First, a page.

Johansson is a musician largely lost on American jazz audiences. Though he was a seminal force on Peter Brötzmann’s legendary Machine Gun (fmp) and collaborated on various occasions with pianist Alexander von Schilippenbach in the 1970s his discography has been something of a recondite affair, revealed only to those musical archeologists willing to dig. In like fashion, this album, originally self-produced and release, had an initial pressing of only several hundred copies making it’s rarity fit well into the rubric of John Corbett’s Unheard reissues series.
Sticking solely to drum kit throughout the disc Johansson uses the three tracks, two lengthy and the third serving as a comparatively cursory interlude, to delve headlong into the myriad rhythmic options achievable through the substances of skin, metal, plastic and wood. “Nahbild” starts almost imperceptibly with the swish of cymbals and snare. Building gradually along a polyrhythmic path Johansson starts out promisingly, but eventually diffuses into a continuous, though fluctuating series of press rolls replete with cymbal accents. His patterns are tribal and tidal in scope resonating outward through lapidary waves of repetition that entrance the ears at the same time they lull them.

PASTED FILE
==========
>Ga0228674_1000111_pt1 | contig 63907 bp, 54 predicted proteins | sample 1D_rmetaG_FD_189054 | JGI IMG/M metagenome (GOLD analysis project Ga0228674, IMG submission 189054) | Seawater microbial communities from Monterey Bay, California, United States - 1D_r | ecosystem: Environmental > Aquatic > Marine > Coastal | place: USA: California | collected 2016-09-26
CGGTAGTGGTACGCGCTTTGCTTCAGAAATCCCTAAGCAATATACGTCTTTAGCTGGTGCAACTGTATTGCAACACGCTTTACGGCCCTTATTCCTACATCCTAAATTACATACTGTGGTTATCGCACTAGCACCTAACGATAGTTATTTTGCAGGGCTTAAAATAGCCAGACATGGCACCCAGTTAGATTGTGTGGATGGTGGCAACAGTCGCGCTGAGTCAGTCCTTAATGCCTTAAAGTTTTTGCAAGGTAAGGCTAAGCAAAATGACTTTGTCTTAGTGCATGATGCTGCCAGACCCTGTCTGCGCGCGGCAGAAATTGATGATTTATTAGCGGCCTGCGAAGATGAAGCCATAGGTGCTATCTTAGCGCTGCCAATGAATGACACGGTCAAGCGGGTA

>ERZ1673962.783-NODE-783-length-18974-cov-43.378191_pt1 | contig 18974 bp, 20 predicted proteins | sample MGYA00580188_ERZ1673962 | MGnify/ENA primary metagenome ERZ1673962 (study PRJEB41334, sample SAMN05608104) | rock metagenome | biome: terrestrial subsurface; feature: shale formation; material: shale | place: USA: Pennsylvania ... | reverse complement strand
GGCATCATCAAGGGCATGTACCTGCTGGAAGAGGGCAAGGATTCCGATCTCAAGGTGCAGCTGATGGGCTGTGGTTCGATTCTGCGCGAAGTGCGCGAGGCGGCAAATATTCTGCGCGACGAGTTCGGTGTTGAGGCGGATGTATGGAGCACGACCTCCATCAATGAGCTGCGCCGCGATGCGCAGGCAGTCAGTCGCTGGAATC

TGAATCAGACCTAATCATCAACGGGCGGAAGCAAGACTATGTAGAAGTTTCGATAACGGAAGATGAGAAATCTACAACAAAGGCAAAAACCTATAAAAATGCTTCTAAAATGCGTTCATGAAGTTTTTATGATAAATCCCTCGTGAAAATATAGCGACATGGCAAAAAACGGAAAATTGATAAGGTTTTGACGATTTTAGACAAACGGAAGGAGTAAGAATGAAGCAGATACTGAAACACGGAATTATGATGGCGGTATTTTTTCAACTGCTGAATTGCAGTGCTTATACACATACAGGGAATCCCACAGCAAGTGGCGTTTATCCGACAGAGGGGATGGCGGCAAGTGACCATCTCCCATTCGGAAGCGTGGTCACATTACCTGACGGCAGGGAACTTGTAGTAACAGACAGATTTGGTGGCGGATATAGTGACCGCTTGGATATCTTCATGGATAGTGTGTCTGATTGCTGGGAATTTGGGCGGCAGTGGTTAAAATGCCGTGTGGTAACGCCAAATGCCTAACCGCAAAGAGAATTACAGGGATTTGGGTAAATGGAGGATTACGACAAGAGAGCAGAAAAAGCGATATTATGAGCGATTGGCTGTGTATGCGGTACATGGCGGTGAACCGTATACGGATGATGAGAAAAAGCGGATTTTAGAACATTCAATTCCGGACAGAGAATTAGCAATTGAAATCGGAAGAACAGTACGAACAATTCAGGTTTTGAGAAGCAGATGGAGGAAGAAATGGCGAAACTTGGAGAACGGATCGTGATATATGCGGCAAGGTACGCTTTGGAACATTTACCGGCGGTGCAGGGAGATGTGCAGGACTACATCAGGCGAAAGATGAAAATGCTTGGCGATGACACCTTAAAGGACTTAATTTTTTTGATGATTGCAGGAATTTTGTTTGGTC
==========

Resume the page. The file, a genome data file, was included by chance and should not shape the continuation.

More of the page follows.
For a disc dominated by drums this set is surprisingly subdued and quiet. Johansson doesn’t seem to be concerned with testing the levels of bedlam and din achievable through his kit. He’s far more occupied with plumbing the possibilities of texture, timbre and space. In many respects this album is the antithesis of its companion in the Unheard Music Series, Han Bennink’s Nerve Beats. Noise and bombast are at the core of that latter effort whereas Johansson largely eschews them here. Though there’s audibly a great deal going on under his sticks the dearth of volume sometimes creates the illusion of sameness between pieces. A carefully focused ear will discern otherwise, but simple surface listening may prove frustrating, a testament both to Johansson’s artistry and his courage.
Track Listing: Nahbild/ Kurze Studie/ Etwas Entfernt Vom Mikrofon.
I love jazz because next to my kids, it's the love of my life.
I was first exposed to jazz by Joe Rico from a tiny station in Niagara Falls in 1954 when I was 13.
The best show I ever attended was Maynard Ferguson who blew the roof off Massey Hall in the late 50s.
My advice to new listeners is to listen to everything you can and then listen again.